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What is HIV/AIDS?

HIV stands for human immunodeficiency virus, which is the virus that causes HIV infection. The abbreviation “HIV” can refer to the virus or to HIV infection. AIDS stands for acquired immunodeficiency syndrome. AIDS is the most advanced stage of HIV infection.


HIV attacks and destroys the infection-fighting CD4 cells of the immune system. The loss of CD4 cells makes it difficult for the body to fight infections and certain cancers. Without treatment, HIV can gradually destroy the immune system and advance to AIDS.

How is HIV spread?

HIV is spread through contact with certain body fluids from a person infected with HIV. These body fluids include:

  1. Blood

  2. Semen

  3. Pre-seminal fluid

  4. Vaginal fluids

  5. Rectal fluids

  6. Breast milk

What Causes HIV/AIDS

  • Through sexual contact

  • Through blood — by blood transfusions (now extremely rare in the United States) or more often by needle sharing.

  • From mother to child — a pregnant woman can spread the virus to her fetus through their shared blood circulation, or a nursing mother can pass it to her baby through her breast milk.

What are the symptoms of HIV/AIDS?

  • Fever and muscle pains

  • Headache

  • Sore throat

  • Night sweats

  • Mouth sores, including yeast infection (thrush)

  • Swollen lymph glands

  • Diarrhea

Basic facts about HIV

  1. HIV cannot be transmitted through sweat, saliva or urine.

  2. According to UK statistics, the most common way for someone to become infected with HIV is by having anal or vaginal sex without a condom.

  3. HIV is found in the following body fluids of an infected person: semen, blood, vaginal and anal fluids and breast milk.

  4. With early diagnosis and effective antiretroviral treatment, people with HIV can live a normal, healthy life.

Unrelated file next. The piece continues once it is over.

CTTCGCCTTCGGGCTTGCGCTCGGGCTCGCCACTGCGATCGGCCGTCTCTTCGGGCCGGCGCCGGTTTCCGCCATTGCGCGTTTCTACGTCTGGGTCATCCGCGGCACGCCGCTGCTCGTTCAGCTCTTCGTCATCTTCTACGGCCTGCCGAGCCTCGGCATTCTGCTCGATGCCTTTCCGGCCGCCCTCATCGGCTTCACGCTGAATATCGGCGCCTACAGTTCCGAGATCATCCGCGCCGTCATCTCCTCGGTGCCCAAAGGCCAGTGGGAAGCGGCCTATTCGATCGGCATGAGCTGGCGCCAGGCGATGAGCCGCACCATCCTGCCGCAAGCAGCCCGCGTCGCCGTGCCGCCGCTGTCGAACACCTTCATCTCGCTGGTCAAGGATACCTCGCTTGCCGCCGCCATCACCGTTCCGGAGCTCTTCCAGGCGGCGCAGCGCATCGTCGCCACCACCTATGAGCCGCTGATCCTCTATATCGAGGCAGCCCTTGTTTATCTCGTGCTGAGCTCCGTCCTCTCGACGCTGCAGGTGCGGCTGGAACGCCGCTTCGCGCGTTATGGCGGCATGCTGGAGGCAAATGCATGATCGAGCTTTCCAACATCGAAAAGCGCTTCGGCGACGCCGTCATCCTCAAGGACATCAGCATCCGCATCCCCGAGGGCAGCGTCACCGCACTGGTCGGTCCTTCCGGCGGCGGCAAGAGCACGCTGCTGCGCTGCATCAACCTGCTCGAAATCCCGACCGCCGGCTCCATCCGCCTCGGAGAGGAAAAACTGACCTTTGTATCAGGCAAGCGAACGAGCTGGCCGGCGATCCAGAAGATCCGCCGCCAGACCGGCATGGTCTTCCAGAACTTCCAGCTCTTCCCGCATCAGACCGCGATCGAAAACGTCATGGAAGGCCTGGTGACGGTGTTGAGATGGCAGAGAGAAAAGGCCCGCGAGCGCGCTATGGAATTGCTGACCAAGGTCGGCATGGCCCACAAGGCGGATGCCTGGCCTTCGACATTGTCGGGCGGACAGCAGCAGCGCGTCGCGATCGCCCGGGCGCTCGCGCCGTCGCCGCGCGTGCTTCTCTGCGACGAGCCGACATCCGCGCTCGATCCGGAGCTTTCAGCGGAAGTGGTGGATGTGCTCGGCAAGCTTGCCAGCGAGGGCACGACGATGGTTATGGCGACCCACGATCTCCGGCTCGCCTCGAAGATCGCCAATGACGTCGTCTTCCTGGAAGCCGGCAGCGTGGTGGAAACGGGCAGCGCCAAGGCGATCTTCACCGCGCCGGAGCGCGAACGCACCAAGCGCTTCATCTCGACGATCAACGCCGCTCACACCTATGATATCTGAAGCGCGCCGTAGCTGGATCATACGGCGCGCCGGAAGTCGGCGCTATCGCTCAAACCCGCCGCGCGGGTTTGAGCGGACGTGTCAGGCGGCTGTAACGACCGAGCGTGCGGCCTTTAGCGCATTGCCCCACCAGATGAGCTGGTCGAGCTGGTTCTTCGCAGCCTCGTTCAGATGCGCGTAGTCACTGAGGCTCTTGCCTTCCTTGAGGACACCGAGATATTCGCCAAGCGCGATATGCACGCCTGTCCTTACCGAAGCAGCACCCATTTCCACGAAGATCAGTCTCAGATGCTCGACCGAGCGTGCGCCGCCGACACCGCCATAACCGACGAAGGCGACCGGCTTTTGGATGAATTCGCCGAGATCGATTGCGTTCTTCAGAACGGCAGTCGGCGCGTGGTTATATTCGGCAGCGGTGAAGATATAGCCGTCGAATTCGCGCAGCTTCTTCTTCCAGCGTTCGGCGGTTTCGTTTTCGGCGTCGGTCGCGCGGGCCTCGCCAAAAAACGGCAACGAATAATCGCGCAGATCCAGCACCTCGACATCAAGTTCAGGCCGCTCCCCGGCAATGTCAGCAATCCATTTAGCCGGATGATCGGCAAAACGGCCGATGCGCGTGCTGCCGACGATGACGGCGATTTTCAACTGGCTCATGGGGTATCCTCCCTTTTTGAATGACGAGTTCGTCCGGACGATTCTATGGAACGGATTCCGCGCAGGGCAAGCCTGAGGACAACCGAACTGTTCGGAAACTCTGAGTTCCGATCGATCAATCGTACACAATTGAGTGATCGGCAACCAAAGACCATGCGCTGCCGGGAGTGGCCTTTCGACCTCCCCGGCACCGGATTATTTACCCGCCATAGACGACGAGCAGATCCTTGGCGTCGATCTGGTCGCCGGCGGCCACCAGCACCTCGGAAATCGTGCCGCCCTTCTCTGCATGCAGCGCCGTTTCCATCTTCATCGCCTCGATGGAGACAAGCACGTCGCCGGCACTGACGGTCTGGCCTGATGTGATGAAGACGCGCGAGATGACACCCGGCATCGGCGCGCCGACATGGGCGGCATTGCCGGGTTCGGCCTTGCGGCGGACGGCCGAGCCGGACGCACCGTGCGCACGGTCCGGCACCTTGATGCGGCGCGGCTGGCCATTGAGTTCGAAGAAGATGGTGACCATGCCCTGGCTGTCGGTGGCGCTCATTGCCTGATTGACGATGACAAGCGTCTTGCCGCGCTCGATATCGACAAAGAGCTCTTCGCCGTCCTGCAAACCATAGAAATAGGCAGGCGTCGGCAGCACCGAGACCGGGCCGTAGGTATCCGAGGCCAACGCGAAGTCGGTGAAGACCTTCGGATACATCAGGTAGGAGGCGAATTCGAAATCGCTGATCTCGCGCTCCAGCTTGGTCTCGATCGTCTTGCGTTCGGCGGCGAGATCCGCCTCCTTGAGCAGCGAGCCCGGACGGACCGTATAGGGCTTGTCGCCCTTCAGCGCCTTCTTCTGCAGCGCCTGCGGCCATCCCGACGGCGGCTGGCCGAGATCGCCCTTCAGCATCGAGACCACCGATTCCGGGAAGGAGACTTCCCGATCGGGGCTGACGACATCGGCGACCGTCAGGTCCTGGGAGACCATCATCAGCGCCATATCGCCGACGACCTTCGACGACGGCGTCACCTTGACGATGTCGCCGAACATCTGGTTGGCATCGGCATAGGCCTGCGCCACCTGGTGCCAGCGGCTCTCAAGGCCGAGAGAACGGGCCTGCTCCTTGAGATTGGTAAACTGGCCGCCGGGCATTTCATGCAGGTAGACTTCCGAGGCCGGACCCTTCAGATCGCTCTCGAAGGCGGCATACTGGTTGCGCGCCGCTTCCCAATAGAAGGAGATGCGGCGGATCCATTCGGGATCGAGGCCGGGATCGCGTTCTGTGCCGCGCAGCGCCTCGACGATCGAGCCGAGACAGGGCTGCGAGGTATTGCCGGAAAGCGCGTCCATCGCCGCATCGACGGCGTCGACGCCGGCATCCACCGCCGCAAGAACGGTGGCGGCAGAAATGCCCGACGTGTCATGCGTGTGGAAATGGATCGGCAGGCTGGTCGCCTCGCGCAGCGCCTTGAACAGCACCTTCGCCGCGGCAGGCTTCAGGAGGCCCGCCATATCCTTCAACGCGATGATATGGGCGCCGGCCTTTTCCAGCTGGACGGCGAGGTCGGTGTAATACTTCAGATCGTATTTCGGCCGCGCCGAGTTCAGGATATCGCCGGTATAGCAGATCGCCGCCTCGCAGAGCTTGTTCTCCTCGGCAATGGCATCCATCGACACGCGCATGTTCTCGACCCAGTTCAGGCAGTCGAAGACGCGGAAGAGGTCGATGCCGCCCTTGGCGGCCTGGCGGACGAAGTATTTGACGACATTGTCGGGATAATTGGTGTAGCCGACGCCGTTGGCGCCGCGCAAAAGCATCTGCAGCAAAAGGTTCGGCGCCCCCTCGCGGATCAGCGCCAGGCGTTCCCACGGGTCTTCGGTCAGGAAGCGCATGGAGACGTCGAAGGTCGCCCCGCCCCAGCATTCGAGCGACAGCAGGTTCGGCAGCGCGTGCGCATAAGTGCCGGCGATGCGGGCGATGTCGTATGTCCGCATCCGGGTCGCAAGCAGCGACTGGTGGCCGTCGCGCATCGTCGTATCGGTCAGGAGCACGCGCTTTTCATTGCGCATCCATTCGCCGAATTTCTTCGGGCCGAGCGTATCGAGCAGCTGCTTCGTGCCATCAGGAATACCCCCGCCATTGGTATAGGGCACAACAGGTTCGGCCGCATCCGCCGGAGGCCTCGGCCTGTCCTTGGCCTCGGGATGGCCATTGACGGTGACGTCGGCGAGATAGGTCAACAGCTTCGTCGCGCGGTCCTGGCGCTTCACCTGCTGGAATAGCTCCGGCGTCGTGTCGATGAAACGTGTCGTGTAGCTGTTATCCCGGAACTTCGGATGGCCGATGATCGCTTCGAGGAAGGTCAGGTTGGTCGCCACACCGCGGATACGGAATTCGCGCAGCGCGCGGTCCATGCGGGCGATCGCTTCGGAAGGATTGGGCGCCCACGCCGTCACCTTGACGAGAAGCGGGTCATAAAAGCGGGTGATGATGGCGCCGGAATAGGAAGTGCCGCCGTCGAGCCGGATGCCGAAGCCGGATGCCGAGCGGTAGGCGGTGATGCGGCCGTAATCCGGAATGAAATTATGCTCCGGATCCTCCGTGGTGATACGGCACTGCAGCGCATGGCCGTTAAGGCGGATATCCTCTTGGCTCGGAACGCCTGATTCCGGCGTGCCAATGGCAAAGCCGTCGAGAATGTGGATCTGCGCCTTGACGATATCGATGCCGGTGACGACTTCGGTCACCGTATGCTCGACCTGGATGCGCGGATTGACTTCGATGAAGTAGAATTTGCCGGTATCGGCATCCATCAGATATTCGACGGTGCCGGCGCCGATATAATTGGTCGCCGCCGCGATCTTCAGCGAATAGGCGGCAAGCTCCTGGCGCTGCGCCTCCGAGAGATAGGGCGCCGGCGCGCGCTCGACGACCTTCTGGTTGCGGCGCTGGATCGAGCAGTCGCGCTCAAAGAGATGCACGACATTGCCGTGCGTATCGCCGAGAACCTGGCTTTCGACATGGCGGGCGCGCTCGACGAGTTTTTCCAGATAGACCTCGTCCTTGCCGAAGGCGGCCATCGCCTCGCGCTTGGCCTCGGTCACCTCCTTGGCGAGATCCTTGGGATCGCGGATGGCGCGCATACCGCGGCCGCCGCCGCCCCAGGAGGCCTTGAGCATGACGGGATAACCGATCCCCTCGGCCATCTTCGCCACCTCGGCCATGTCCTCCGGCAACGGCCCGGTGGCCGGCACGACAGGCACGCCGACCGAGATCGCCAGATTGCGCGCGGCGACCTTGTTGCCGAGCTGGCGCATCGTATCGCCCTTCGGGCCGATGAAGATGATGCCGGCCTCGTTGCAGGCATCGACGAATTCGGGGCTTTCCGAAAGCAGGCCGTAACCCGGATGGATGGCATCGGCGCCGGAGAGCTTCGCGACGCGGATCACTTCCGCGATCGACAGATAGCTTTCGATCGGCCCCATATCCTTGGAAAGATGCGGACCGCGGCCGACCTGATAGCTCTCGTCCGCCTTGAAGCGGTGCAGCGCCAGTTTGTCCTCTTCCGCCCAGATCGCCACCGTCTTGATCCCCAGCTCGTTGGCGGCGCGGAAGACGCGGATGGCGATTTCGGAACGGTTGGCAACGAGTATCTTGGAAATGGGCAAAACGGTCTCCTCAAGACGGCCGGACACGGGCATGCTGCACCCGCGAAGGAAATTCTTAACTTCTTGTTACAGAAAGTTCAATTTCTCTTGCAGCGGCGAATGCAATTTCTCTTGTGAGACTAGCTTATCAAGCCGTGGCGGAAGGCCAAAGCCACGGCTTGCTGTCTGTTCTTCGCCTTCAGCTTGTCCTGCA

5. If left untreated, it can take around 10 to 15 years for AIDS to develop, which is when HIV has severely damaged the immune system.

  6. HIV stands for human immunodeficiency virus.

Basic facts about AIDS

  1. AIDS stands for acquired immune deficiency syndrome.

  2. AIDS is also referred to as advanced HIV infection or late-stage HIV.

  3. Someone with AIDS may develop a wide range of other health conditions including: pneumonia, thrush, fungal infections, TB, toxoplasmosis and cytomegalovirus.

  4. There is also an increased risk of developing other life-limiting conditions, including cancer and brain illnesses.

  5. CD4 count refers to the number of T-helper cells in a cubic millilitre of blood. When a person’s CD4 count drops below 200 cells per millilitre of blood, they are said to have AIDS.


The HIV is treated using a combination of medicines to fight HIV infection. This is called antiretroviral therapy (ART). ART isn’t a cure, but it can control the virus so that you can live a longer, healthier life and reduce the risk of transmitting HIV to others.

These HIV medicines prevent HIV from multiplying (making copies of itself), which reduces the amount of HIV in your body. Having less HIV in your body gives your immune system a chance to recover and fight off infections and cancers. Even though there is still some HIV in the body, the immune system is strong enough to fight off infections and cancers. By reducing the amount of HIV in your body, HIV medicines also reduce the risk of transmitting the virus to others.

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